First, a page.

On Monday evening, news broke regarding wildly overrated director Quentin Tarantino: Tarantino told Howard Stern in 2003 that director Roman Polanski hadn’t actually raped his 13-year-old victim. You can listen to the audio here. It’s pretty horrific. By the same token, Whoopi Goldberg said exactly the same thing, and she’s still on The View. Tarantino has also admitted that he knew that Harvey Weinstein was a sexual abuser, and that he said nothing.
But that’s not the stuff that’s gotten Tarantino into hot water. What’s gotten him into hot water are the allegations that while filming Kill Bill, he somehow forced actress Uma Thurman into a car crash, as well as choking her and spitting on her, and that he also forced Diane Kruger to let him strangle her while on the set of Inglorious Basterds. Maureen Dowd of The New York Times originally reported on these incidents. Here’s what she wrote:
Thurman says that in “Kill Bill,” Tarantino had done the honors with some of the sadistic flourishes himself, spitting in her face in the scene where Michael Madsen is seen on screen doing it and choking her with a chain in the scene where a teenager named Gogo is on screen doing it.
The implication is clear: Tarantino is a sadistic weirdo who hates women. Now, Tarantino may indeed be a sadistic weirdo who hates women. His films are filled with sadistic anti-woman weirdness. But there’s no evidence that Tarantino did anything wrong in the filming of these incidents. Kruger hasn’t alleged that Tarantino assaulted her. Neither has Thurman. In fact, both actresses agreed to let Tarantino choke them for shots in the film, and Thurman agreed to let Tarantino spit on her. It seems to cut against female empowerment to state that rich, famous, beautiful women can’t consent to their directors involving themselves in filming for purposes of getting a certain shot. But that’s what feminists are now claiming.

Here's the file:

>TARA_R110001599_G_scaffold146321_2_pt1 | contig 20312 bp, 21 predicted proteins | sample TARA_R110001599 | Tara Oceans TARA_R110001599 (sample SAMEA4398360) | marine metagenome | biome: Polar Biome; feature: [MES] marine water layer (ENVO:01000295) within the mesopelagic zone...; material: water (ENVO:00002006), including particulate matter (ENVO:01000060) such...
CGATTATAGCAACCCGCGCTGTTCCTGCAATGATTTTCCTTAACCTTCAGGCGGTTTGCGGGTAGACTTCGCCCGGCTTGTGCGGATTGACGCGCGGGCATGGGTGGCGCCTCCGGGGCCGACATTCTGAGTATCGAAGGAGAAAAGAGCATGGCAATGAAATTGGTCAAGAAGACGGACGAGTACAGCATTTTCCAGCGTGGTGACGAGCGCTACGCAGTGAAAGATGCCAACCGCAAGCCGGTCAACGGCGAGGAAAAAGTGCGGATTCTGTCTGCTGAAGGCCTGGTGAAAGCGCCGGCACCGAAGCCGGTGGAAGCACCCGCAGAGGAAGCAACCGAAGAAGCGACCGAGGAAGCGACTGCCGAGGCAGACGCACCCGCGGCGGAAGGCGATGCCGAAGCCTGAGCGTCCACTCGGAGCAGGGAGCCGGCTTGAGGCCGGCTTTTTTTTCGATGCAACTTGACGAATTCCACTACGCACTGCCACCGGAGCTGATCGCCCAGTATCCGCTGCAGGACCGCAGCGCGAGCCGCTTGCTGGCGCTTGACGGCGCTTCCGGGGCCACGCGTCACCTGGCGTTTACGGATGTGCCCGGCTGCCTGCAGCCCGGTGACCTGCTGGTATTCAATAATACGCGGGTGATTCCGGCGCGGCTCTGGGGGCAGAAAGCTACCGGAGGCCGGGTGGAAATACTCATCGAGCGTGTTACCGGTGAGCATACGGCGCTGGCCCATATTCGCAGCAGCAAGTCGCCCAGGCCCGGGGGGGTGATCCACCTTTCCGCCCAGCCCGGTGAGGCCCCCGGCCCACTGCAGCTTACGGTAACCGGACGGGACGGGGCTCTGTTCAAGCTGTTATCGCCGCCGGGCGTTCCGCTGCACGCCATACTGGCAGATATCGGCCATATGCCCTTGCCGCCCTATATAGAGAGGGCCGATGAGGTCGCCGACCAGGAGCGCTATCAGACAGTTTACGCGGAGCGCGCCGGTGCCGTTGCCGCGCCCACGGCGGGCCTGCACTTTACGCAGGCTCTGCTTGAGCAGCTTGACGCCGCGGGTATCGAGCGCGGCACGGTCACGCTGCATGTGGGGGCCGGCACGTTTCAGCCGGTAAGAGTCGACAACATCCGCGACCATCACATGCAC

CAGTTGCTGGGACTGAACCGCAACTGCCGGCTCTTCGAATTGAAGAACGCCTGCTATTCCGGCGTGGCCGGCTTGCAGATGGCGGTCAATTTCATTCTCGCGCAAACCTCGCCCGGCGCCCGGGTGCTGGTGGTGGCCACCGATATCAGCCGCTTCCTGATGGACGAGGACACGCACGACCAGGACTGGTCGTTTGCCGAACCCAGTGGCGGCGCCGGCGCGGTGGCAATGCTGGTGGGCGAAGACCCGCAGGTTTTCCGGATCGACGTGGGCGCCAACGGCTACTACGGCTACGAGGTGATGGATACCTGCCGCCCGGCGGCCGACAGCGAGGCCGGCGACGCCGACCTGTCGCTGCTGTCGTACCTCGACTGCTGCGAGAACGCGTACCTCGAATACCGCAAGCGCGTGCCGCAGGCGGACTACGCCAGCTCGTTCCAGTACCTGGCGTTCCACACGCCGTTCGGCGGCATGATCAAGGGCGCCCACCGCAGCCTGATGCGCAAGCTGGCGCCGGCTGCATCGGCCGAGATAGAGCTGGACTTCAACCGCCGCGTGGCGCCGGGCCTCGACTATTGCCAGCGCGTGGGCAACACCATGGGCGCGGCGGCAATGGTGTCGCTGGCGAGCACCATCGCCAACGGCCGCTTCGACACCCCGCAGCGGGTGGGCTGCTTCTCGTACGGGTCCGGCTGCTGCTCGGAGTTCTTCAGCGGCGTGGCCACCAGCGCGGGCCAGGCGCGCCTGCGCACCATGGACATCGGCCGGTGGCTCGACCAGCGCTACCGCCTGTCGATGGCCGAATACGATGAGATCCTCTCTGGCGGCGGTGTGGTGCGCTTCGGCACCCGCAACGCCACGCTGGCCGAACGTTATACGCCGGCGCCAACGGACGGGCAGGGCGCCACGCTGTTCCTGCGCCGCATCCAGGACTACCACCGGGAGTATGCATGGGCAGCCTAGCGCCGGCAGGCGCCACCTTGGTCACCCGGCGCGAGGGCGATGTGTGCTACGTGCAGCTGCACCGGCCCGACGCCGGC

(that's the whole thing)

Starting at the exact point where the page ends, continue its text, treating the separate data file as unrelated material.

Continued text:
Jessica Chastain, for example, says that no film should include the kind of abuse of women featured in Kill Bill, for feminist reasons:
This is insipid. Virtually every film features a main character being abused. That’s part of a normal story arc. Now, that abuse may be over the top. It may not be to my tastes or Chastain’s (I generally don’t like Tarantino’s overwrought, hysterical snuff films). But Sigourney Weaver takes it on the chin in Aliens, and she’s the heroine of the picture. Charlize Theron gets the crap kicked out of her in Atomic Blonde, and she’s the heroine.
Rape in film usually isn't a plot device designed to "empower" a female character — sometimes it’s part of the story. It’s not rape that makes female heroines strong — it’s that they were already strong and were able to overcome something horrific. And that logic isn’t just true for women. Name an action movie in which our hero isn’t the victim of serious abuse. That’s part of a thing called plot. Furthermore, who is Chastain to tell Thurman or Kruger that they can’t consent to Tarantino’s involvement in filming in a certain way?
Tarantino is probably a creep. But for the #MeToo movement to suggest that the reason he’s a creep isn’t his take on Polanski but his fully consensual behavior with actresses in front of dozens of employees on film — that take is too scorching for even the #MeToo movement to handle.